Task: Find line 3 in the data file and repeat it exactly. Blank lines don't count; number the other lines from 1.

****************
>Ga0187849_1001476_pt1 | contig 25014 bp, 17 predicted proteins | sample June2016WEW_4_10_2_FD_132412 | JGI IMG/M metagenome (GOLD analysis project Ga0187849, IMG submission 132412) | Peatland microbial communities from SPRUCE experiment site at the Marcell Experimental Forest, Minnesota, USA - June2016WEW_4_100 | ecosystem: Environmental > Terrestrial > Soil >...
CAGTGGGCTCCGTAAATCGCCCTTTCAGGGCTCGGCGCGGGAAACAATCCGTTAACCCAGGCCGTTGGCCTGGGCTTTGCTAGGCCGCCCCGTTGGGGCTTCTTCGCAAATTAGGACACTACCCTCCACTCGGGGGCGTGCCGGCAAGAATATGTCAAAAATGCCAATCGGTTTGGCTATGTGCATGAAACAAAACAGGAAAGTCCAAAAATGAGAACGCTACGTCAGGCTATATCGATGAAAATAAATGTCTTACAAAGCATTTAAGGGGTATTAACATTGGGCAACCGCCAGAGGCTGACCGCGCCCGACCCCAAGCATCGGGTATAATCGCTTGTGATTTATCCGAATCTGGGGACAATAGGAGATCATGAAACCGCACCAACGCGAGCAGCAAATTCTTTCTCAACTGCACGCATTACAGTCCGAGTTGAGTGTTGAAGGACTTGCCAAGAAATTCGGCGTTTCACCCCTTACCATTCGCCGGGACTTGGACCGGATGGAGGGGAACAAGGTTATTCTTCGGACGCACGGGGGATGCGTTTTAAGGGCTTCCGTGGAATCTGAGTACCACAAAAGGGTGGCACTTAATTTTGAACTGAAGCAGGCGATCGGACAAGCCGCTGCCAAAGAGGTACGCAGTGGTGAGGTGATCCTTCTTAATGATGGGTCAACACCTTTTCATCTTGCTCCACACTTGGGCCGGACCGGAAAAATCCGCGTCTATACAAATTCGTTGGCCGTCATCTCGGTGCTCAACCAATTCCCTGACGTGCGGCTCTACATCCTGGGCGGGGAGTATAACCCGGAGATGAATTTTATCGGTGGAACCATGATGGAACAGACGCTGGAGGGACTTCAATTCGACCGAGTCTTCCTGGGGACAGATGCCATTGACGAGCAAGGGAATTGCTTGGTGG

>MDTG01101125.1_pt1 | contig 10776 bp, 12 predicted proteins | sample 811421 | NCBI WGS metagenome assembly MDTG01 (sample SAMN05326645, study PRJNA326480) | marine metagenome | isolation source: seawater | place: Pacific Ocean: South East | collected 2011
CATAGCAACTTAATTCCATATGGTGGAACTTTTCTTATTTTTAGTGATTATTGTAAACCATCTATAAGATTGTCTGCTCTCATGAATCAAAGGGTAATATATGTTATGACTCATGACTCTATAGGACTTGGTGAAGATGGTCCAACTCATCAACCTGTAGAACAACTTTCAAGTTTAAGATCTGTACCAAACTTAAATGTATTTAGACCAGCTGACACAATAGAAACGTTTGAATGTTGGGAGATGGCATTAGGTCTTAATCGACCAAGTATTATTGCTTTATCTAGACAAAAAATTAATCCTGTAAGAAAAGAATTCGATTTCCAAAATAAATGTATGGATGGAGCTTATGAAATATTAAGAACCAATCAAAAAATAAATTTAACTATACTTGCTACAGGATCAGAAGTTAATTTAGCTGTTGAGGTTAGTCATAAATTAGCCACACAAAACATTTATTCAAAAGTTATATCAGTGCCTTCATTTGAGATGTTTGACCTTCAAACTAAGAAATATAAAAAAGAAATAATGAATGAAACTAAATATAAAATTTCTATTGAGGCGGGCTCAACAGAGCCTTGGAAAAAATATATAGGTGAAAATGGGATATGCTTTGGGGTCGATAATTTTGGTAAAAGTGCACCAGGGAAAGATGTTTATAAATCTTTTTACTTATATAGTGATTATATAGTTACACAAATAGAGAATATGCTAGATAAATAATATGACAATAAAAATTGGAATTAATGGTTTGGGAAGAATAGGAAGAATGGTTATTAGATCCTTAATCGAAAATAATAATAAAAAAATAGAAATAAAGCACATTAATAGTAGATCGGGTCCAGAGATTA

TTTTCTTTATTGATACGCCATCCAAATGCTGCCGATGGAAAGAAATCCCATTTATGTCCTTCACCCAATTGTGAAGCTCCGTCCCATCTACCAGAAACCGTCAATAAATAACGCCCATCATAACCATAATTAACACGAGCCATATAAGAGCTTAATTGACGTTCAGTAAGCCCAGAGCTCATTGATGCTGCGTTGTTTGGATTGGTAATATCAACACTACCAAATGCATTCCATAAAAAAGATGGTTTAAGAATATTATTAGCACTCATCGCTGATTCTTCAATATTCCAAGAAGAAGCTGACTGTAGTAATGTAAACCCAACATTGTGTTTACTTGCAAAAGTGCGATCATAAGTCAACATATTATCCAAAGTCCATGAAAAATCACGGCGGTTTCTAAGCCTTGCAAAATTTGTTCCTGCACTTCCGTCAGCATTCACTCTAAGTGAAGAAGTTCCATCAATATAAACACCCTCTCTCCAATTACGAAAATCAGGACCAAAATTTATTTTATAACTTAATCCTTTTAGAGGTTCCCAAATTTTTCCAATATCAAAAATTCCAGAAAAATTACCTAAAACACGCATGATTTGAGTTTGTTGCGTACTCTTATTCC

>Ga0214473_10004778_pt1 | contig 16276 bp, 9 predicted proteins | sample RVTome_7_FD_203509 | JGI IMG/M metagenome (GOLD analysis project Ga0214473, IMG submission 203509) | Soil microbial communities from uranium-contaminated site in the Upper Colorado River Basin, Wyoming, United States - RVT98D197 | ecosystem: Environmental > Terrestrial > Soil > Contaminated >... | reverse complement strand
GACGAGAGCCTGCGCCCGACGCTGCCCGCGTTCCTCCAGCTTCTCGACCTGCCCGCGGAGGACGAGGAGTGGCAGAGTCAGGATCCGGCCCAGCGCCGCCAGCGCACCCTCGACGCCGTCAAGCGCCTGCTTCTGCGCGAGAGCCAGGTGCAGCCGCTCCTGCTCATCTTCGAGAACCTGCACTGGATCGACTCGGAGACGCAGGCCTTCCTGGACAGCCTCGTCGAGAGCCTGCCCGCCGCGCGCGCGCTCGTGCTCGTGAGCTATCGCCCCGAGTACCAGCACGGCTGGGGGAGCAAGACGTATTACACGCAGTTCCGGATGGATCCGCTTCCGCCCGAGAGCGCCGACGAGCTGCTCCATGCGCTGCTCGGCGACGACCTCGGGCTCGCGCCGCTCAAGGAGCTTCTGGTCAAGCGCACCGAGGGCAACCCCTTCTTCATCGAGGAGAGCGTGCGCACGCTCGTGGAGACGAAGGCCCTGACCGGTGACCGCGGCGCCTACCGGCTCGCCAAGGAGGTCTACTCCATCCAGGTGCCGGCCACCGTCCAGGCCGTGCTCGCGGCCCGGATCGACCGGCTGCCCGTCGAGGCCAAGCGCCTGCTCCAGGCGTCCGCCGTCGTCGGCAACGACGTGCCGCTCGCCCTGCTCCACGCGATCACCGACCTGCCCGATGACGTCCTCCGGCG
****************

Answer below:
>MDTG01101125.1_pt1 | contig 10776 bp, 12 predicted proteins | sample 811421 | NCBI WGS metagenome assembly MDTG01 (sample SAMN05326645, study PRJNA326480) | marine metagenome | isolation source: seawater | place: Pacific Ocean: South East | collected 2011